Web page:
Acute Mountain Sickness
• Altitude Sickness, High-Altitude Sickness, Mountain Sickness
• Antioxidants (
Acute mountain sickness is a set of symptoms caused by the lower pressure and reduced amount of oxygen at high altitudes (above 7,000 feet). The symptoms are headache, dizziness, shortness of breath, fatigue, and nausea, or, in serious cases, extreme fatigue, impaired motor control, and fluid accumulation in the brain and lungs. In general, the greater the altitude and the more rapid the ascent, the greater the likelihood of severe symptoms. Many deaths on Mt. Everest and other high mountains can be attributed to the effects of altitude sickness. However, in most cases, altitude sickness is a benign condition that afflicts people from sea level when they go on a ski vacation or hiking in the mountains.
The best treatment for altitude sickness is prevention. Individuals planning an ascent of high mountains such as Mt. Everest should take as much time as possible to acclimate to the starting elevation. Keep in mind that full adjustment to the reduced oxygen content of the air may take several weeks. In general, ascents should be gradual. One recommendation suggests 2 days for an 8,000-foot elevation gain plus 1 day for each 1,000 to 2,000 feet afterwards.
However, such recommendations are not practical for people who fly to a vacation destination, such as a ski resort, and must deal with the effects of reduced oxygen all at once. To prevent or treat mild cases of altitude sickness, you should drink plenty of water and avoid alcohol, caffeine, and salty foods. If severe symptoms develop, the best response is to descend as rapidly as possible.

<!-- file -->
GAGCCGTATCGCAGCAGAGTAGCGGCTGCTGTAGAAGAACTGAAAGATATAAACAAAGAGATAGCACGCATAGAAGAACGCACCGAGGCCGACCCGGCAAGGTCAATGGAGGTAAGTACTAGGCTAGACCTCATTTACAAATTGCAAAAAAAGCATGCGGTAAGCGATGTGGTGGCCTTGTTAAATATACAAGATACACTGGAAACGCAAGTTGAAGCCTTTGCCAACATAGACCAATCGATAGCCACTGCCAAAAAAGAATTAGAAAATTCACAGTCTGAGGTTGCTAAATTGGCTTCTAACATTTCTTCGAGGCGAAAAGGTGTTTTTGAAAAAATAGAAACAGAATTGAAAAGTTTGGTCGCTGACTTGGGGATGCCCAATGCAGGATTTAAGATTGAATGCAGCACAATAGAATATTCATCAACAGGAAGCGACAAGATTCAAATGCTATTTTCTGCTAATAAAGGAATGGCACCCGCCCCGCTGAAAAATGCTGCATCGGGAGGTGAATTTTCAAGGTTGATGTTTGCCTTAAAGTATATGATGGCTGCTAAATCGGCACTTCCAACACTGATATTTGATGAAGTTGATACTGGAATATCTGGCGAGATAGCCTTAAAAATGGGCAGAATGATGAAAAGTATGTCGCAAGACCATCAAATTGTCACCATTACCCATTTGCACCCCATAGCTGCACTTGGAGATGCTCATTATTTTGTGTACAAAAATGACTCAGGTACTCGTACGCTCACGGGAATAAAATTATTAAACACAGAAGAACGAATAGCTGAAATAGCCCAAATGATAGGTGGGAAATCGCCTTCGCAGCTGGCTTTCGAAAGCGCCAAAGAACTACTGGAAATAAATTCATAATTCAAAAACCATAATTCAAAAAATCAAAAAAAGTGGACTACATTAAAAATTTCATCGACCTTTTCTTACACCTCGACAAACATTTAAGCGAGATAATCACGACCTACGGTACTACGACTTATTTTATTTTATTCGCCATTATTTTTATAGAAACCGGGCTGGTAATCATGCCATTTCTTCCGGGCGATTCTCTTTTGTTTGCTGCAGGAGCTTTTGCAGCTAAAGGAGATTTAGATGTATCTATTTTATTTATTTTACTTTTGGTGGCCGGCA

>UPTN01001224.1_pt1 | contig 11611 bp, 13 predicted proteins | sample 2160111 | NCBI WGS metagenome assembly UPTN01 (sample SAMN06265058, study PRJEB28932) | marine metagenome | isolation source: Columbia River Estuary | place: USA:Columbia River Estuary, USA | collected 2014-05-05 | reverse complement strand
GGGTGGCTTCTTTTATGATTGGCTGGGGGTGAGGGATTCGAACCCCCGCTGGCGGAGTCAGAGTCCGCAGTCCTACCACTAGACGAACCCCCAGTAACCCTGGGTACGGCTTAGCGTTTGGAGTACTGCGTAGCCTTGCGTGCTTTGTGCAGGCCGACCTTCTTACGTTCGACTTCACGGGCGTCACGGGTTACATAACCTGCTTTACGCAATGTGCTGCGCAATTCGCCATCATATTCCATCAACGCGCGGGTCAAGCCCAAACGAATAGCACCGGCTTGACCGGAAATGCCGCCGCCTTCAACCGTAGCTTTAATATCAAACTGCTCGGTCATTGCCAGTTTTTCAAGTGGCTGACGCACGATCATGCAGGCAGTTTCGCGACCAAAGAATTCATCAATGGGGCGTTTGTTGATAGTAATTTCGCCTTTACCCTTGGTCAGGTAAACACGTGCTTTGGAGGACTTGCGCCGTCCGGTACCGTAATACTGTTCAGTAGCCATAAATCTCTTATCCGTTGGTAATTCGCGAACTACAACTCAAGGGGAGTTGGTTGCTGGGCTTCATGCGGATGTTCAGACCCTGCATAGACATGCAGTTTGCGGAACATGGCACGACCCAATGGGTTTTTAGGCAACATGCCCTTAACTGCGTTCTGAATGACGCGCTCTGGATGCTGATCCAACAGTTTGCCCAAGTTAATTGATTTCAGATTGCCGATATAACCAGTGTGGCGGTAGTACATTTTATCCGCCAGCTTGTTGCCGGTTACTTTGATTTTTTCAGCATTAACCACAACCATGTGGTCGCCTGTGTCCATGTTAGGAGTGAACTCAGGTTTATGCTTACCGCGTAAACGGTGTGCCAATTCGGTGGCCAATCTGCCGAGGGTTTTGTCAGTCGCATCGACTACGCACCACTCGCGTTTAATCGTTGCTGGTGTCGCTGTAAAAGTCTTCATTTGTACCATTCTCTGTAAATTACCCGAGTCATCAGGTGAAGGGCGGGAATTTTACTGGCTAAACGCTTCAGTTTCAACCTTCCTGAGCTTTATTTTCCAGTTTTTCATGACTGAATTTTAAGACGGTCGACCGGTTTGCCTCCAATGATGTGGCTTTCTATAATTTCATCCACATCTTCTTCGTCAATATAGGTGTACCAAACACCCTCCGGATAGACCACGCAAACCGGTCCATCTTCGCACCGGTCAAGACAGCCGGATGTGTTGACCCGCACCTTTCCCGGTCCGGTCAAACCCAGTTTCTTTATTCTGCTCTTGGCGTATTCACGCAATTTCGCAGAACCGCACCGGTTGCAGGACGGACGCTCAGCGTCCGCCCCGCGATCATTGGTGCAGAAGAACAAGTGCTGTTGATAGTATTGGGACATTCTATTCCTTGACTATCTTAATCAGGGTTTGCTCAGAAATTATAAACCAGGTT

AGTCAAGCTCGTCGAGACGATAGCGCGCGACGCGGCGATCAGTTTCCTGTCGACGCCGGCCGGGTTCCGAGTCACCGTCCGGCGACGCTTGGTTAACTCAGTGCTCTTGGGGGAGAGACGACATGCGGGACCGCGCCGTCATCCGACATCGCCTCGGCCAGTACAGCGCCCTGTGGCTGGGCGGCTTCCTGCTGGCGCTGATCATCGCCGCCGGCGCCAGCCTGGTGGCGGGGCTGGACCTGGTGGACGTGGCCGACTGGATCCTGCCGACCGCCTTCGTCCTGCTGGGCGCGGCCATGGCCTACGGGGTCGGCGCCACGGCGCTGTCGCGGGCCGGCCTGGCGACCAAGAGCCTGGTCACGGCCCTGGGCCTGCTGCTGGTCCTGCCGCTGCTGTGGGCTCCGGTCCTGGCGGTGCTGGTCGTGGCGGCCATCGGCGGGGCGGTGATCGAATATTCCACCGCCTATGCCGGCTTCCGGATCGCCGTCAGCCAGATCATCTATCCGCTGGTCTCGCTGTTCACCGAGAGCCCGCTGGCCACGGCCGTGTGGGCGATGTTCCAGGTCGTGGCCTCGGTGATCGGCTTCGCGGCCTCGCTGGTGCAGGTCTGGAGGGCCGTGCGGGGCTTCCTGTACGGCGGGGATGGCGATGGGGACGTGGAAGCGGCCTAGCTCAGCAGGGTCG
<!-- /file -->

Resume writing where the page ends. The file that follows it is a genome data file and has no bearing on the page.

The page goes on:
Conventional treatments include acetazolamide or dexamethasone for prevention or treatment of mild altitude sickness, and nifedipine for people prone to pulmonary edema.
A double-blind trial of 18 mountaineers climbing to the Mt. Everest base camp found that use of an antioxidant vitamin supplement (providing 1,000 mg of
, 400 IU of
Three small, double-blind trials enrolling a total of about 100 people found preliminary evidence that use of the herb
High-carbohydrate meals are sometimes recommended for preventing altitude sickness. The reasoning is that carbohydrate ingestion increases carbon dioxide production, which in turn stimulates an increased rate of breathing.
7. Swenson ER, MacDonald A, Vatheuer M, et al. Acute mountain sickness is not altered by a high carbohydrate diet nor associated with elevated circulating cytokines. Aviat Space Environ Med. 1997;68:499-503.
10. Gertsch JH, Basnyat B, Johnson EW, et al. Randomised, double blind, placebo controlled comparison of ginkgo biloba and acetazolamide for prevention of acute mountain sickness among Himalayan trekkers: the Prevention of High Altitude Illness Trial (PHAIT). BMJ . 2004 Mar 11. [Epub ahead of print]
14. Moraga FA, Flores A, Serra J, et al. Ginkgo biloba decreases acute mountain sickness in people ascending to high altitude at Ollague (3696 m) in Northern Chile. Wilderness Environ Med. 2007;18:251-257.
Last reviewed April 2009 by EBSCO CAM Review Board
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